A total of 20 patients who underwent single level PLIF to treat L5-S1 spondylolisthesis were studied. Patients with chronic illness, or a history of malignancy or infectious disease were excluded from this study. Twenty patients were classified into two groups. Group I consisted of 10 patients (three males and seven females) treated by PLIF using interbody cages and the paraspinal muscle sparing approach for screw fixation. A clear plane was identified between the multifidus medially and the longissimus laterally for placement of pedicle screws. Group II consisted of 10 patients (four males and six females) treated by PLIF using interbody cages and percutaneous screw fixation. Patient outcomes before surgery and 7 days, 1 month, 3 months, and 6 months following the operation, were assessed and radiographs were obtained. Outcomes were measured according to the Low Back Outcome Score (LBOS) normalized to 75 (Table 1). LBP and leg pain were measured separately using a self-assessment 10-point VAS. In addition, modified MacNab's grading criteria were used to assess the subjective patient outcomes 6 months after surgery. Perioperative parameters and complications of each group were analyzed. Radiographs included upright anteroposterior, lateral, and flexion-extension images. Angulation of less than 4° on flexion-extension radiographs and absence of radiolucency were considered to be evidence of fusion course. All patients were instructed to wear a thoraco-lumbo-sacral orthosis (TLSO) when out of bed until 3 months post-surgery.
Differences in demographic and preoperative data of mean value (MV) and standard deviations (SD) were assessed by analysis of variance for continuous variables and Fisher's exact test for categorical variables. Differences in continuous outcome measurements between the two groups were evaluated using the analysis of covariance with the preoperative score as the covariate. For assessing the statistical significance of postoperative improvement in outcome scores from the preoperative status within each treatment group, a paired Student's t-test was used. For comparing event rates, Fisher's exact test was used. Two-sided p values were reported for comparing differences between the two groups. p-value of less than 0.05 was considered to be statistically significant.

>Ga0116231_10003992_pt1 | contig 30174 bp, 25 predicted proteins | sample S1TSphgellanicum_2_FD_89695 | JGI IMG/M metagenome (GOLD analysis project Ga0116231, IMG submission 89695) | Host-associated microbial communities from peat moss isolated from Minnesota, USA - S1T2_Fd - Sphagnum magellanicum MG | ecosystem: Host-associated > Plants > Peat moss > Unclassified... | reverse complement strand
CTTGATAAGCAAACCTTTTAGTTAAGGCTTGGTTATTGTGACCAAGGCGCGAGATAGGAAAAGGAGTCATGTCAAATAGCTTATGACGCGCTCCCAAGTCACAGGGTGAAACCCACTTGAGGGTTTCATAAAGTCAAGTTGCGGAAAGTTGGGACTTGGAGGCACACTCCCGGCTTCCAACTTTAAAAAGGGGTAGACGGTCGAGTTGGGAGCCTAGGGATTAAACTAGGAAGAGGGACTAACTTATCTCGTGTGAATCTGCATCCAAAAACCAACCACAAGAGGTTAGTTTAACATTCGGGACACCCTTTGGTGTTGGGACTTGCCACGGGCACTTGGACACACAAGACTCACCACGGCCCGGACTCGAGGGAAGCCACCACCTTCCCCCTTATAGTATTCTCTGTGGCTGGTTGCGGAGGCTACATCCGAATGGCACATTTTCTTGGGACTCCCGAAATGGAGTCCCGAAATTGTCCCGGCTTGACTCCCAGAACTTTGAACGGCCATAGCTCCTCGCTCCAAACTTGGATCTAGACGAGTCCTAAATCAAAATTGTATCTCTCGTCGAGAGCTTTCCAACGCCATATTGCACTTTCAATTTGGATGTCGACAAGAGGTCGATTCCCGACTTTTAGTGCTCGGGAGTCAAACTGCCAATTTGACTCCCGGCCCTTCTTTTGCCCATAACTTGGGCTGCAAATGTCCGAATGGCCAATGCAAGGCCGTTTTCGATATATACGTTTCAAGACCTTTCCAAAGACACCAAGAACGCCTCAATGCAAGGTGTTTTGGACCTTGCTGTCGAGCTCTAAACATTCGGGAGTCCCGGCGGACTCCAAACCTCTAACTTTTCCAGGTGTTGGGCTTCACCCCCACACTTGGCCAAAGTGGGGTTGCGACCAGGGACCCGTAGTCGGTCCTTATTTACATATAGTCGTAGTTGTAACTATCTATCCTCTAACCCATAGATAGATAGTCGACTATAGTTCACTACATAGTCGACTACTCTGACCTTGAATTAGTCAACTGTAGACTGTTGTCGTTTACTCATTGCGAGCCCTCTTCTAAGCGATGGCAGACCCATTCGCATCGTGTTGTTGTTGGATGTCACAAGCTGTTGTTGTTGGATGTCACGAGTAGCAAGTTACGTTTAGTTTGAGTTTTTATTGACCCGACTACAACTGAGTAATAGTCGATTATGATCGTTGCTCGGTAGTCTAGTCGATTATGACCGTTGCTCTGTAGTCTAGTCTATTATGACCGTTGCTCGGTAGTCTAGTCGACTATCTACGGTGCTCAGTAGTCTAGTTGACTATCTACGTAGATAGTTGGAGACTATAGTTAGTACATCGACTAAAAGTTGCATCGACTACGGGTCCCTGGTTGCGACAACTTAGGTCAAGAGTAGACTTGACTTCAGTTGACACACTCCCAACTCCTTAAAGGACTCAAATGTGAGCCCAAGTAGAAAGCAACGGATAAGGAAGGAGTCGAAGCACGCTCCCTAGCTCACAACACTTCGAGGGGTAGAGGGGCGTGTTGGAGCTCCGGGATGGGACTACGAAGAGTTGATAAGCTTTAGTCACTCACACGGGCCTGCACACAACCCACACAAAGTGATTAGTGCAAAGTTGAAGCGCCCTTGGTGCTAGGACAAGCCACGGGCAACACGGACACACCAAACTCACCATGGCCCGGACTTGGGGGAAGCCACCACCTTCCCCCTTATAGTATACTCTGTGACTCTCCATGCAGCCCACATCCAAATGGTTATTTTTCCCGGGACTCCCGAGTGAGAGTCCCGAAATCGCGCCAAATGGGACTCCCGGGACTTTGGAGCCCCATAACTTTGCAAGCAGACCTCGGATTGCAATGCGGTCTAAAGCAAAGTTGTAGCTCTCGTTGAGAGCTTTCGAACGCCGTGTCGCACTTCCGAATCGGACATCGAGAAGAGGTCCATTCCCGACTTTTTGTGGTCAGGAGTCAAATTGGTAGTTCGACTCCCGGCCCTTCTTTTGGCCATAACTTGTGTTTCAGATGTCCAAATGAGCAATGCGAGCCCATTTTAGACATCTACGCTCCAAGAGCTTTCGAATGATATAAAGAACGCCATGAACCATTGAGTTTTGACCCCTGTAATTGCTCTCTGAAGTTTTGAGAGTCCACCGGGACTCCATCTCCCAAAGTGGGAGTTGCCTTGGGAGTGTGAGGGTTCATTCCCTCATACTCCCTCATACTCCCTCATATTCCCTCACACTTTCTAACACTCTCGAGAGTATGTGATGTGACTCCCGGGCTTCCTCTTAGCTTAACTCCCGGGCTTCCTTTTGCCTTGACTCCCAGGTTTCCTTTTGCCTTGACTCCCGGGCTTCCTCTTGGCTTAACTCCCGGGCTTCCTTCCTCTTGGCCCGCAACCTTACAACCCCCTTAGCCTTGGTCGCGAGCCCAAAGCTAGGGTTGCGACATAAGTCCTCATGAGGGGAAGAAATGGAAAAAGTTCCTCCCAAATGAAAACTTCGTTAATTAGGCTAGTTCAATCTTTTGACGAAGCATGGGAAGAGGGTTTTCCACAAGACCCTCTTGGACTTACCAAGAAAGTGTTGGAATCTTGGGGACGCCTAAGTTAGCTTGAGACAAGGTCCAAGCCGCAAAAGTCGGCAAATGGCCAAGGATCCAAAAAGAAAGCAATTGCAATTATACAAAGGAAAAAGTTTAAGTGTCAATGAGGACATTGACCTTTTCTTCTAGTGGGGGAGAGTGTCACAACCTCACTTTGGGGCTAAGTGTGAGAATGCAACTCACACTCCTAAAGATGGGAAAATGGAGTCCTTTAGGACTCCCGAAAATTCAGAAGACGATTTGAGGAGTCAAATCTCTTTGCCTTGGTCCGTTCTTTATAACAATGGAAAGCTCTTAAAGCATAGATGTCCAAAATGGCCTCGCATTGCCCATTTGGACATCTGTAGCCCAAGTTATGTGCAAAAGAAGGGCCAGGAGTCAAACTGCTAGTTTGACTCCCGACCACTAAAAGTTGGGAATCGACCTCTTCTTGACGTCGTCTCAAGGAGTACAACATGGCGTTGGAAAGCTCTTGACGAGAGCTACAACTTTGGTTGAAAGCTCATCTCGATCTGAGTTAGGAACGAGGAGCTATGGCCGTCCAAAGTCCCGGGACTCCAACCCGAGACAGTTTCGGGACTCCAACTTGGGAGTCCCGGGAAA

There were no significant differences between Group I and Group II with respect to age, gender, or type of spondylolisthesis. The mean operative time from skin incision to complete wound closure was 208.4 minutes (range, 178-230 minutes) in Group I and 151.7 minutes (range, 125-187 minutes) in Group II (p=0.083). The amount of intraoperative blood loss, postoperative blood transfusion and midline skin incision were also higher in Group I than Group II, even though these differences were not statistically significant (Table 2). All patients in both groups were found to have excellent or good results according to modified MacNab's criteria. The average LBOS for Group I and Group II improved significantly from preoperative scores of 31.6 and 30.5 to 60.2 and 58.4 at 6 months, respectively (p<0.001). Both groups showed similar improvements over all time intervals (Fig. 1) with no statistically significant differences in their 6 month average LBOS (p=0.622). Back pain score (VAS) in both groups showed statistically significant improvement based on comparison to preoperative scores (p<0.001). However, 7 days and 1 month after surgery, patients in Group II had significantly low back pain scores compared to Group I (Fig. 2). After 3 months, no statistically significant differences were noted between the groups. Leg pain score (VAS) after surgery in both Group I and Group II showed an improvement in a similar manner over all time intervals (Fig. 3). The average leg pain scores for the two groups improved from 6.17 and 6.08 to 1.55 and 1.32 at 6 months, respectively, (p<0.001). In both groups, there were no evidence of fusion failure such as angulation of more than 4° on flexion and extension radiographs and radiolucency at the 6-month follow-up. Moreover, no patient experienced neurological sequelae as a result of misplaced pedicle screws.